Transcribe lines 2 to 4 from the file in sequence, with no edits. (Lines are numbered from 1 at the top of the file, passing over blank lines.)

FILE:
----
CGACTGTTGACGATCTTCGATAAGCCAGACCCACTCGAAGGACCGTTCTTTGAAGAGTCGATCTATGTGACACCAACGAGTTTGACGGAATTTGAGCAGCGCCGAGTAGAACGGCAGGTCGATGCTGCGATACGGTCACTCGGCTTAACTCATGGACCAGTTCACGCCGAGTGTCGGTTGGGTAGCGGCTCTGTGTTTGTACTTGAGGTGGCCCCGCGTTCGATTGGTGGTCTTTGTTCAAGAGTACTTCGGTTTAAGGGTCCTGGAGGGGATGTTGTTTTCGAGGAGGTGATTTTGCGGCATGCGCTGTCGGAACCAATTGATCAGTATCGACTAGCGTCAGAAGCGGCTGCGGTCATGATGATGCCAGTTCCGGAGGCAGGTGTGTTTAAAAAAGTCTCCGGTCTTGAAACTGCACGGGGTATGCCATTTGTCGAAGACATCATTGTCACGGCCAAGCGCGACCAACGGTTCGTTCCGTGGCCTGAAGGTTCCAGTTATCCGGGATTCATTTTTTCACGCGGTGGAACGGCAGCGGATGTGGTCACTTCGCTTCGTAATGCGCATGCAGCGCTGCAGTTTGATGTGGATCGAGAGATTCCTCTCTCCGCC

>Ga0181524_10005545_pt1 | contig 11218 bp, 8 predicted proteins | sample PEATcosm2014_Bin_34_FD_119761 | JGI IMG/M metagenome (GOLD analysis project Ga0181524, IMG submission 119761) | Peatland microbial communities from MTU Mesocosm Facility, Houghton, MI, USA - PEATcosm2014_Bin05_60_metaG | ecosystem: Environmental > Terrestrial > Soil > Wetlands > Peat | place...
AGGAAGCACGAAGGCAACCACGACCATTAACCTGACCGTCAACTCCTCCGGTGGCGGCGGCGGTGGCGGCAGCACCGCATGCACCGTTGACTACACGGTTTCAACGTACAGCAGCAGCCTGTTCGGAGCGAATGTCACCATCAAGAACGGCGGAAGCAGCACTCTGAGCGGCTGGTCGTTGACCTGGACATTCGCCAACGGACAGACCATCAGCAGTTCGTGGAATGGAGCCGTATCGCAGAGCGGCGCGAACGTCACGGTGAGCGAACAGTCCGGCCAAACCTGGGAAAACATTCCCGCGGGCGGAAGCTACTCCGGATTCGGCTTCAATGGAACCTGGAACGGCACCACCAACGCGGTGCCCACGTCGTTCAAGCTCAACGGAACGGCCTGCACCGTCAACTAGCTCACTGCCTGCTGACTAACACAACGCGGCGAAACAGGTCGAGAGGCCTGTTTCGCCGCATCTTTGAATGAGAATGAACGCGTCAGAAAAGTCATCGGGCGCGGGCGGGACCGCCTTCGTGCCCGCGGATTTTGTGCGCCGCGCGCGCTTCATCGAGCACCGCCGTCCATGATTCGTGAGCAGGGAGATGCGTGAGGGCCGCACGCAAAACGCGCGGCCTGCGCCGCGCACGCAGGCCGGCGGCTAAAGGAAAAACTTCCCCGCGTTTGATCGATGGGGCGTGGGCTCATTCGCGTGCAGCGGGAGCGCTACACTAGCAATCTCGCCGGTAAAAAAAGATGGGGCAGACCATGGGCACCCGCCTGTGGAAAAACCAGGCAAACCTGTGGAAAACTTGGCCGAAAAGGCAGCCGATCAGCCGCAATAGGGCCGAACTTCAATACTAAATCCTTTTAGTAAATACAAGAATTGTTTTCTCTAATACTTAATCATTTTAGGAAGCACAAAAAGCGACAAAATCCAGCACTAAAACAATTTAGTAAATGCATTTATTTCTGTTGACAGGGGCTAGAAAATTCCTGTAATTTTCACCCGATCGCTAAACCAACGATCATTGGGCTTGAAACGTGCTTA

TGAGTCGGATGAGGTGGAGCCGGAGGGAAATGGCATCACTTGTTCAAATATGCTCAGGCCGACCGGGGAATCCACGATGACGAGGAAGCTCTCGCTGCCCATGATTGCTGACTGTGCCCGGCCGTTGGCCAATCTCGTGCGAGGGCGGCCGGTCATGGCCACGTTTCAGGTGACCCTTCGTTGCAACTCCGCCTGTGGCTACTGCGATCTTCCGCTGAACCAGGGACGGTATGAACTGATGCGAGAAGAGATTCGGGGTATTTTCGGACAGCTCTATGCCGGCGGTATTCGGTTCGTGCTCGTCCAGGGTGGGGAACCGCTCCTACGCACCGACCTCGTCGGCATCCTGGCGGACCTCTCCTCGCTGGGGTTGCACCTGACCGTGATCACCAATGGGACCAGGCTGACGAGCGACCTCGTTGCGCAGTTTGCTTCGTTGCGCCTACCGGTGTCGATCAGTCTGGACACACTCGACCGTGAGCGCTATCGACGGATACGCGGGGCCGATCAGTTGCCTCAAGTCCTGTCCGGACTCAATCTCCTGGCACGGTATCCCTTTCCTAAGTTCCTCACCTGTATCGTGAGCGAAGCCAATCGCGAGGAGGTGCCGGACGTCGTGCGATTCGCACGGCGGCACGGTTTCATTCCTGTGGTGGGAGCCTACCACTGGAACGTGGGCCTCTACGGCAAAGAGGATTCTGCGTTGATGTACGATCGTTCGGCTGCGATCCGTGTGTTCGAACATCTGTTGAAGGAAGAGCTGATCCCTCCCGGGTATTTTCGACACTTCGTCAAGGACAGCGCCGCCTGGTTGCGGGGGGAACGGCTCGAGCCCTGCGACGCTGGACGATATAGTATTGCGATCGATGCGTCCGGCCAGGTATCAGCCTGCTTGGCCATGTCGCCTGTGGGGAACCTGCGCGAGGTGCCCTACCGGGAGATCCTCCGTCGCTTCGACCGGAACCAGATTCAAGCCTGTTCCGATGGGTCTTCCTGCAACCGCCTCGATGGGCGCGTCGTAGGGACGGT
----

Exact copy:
>Ga0181524_10005545_pt1 | contig 11218 bp, 8 predicted proteins | sample PEATcosm2014_Bin_34_FD_119761 | JGI IMG/M metagenome (GOLD analysis project Ga0181524, IMG submission 119761) | Peatland microbial communities from MTU Mesocosm Facility, Houghton, MI, USA - PEATcosm2014_Bin05_60_metaG | ecosystem: Environmental > Terrestrial > Soil > Wetlands > Peat | place...
AGGAAGCACGAAGGCAACCACGACCATTAACCTGACCGTCAACTCCTCCGGTGGCGGCGGCGGTGGCGGCAGCACCGCATGCACCGTTGACTACACGGTTTCAACGTACAGCAGCAGCCTGTTCGGAGCGAATGTCACCATCAAGAACGGCGGAAGCAGCACTCTGAGCGGCTGGTCGTTGACCTGGACATTCGCCAACGGACAGACCATCAGCAGTTCGTGGAATGGAGCCGTATCGCAGAGCGGCGCGAACGTCACGGTGAGCGAACAGTCCGGCCAAACCTGGGAAAACATTCCCGCGGGCGGAAGCTACTCCGGATTCGGCTTCAATGGAACCTGGAACGGCACCACCAACGCGGTGCCCACGTCGTTCAAGCTCAACGGAACGGCCTGCACCGTCAACTAGCTCACTGCCTGCTGACTAACACAACGCGGCGAAACAGGTCGAGAGGCCTGTTTCGCCGCATCTTTGAATGAGAATGAACGCGTCAGAAAAGTCATCGGGCGCGGGCGGGACCGCCTTCGTGCCCGCGGATTTTGTGCGCCGCGCGCGCTTCATCGAGCACCGCCGTCCATGATTCGTGAGCAGGGAGATGCGTGAGGGCCGCACGCAAAACGCGCGGCCTGCGCCGCGCACGCAGGCCGGCGGCTAAAGGAAAAACTTCCCCGCGTTTGATCGATGGGGCGTGGGCTCATTCGCGTGCAGCGGGAGCGCTACACTAGCAATCTCGCCGGTAAAAAAAGATGGGGCAGACCATGGGCACCCGCCTGTGGAAAAACCAGGCAAACCTGTGGAAAACTTGGCCGAAAAGGCAGCCGATCAGCCGCAATAGGGCCGAACTTCAATACTAAATCCTTTTAGTAAATACAAGAATTGTTTTCTCTAATACTTAATCATTTTAGGAAGCACAAAAAGCGACAAAATCCAGCACTAAAACAATTTAGTAAATGCATTTATTTCTGTTGACAGGGGCTAGAAAATTCCTGTAATTTTCACCCGATCGCTAAACCAACGATCATTGGGCTTGAAACGTGCTTA

TGAGTCGGATGAGGTGGAGCCGGAGGGAAATGGCATCACTTGTTCAAATATGCTCAGGCCGACCGGGGAATCCACGATGACGAGGAAGCTCTCGCTGCCCATGATTGCTGACTGTGCCCGGCCGTTGGCCAATCTCGTGCGAGGGCGGCCGGTCATGGCCACGTTTCAGGTGACCCTTCGTTGCAACTCCGCCTGTGGCTACTGCGATCTTCCGCTGAACCAGGGACGGTATGAACTGATGCGAGAAGAGATTCGGGGTATTTTCGGACAGCTCTATGCCGGCGGTATTCGGTTCGTGCTCGTCCAGGGTGGGGAACCGCTCCTACGCACCGACCTCGTCGGCATCCTGGCGGACCTCTCCTCGCTGGGGTTGCACCTGACCGTGATCACCAATGGGACCAGGCTGACGAGCGACCTCGTTGCGCAGTTTGCTTCGTTGCGCCTACCGGTGTCGATCAGTCTGGACACACTCGACCGTGAGCGCTATCGACGGATACGCGGGGCCGATCAGTTGCCTCAAGTCCTGTCCGGACTCAATCTCCTGGCACGGTATCCCTTTCCTAAGTTCCTCACCTGTATCGTGAGCGAAGCCAATCGCGAGGAGGTGCCGGACGTCGTGCGATTCGCACGGCGGCACGGTTTCATTCCTGTGGTGGGAGCCTACCACTGGAACGTGGGCCTCTACGGCAAAGAGGATTCTGCGTTGATGTACGATCGTTCGGCTGCGATCCGTGTGTTCGAACATCTGTTGAAGGAAGAGCTGATCCCTCCCGGGTATTTTCGACACTTCGTCAAGGACAGCGCCGCCTGGTTGCGGGGGGAACGGCTCGAGCCCTGCGACGCTGGACGATATAGTATTGCGATCGATGCGTCCGGCCAGGTATCAGCCTGCTTGGCCATGTCGCCTGTGGGGAACCTGCGCGAGGTGCCCTACCGGGAGATCCTCCGTCGCTTCGACCGGAACCAGATTCAAGCCTGTTCCGATGGGTCTTCCTGCAACCGCCTCGATGGGCGCGTCGTAGGGACGGT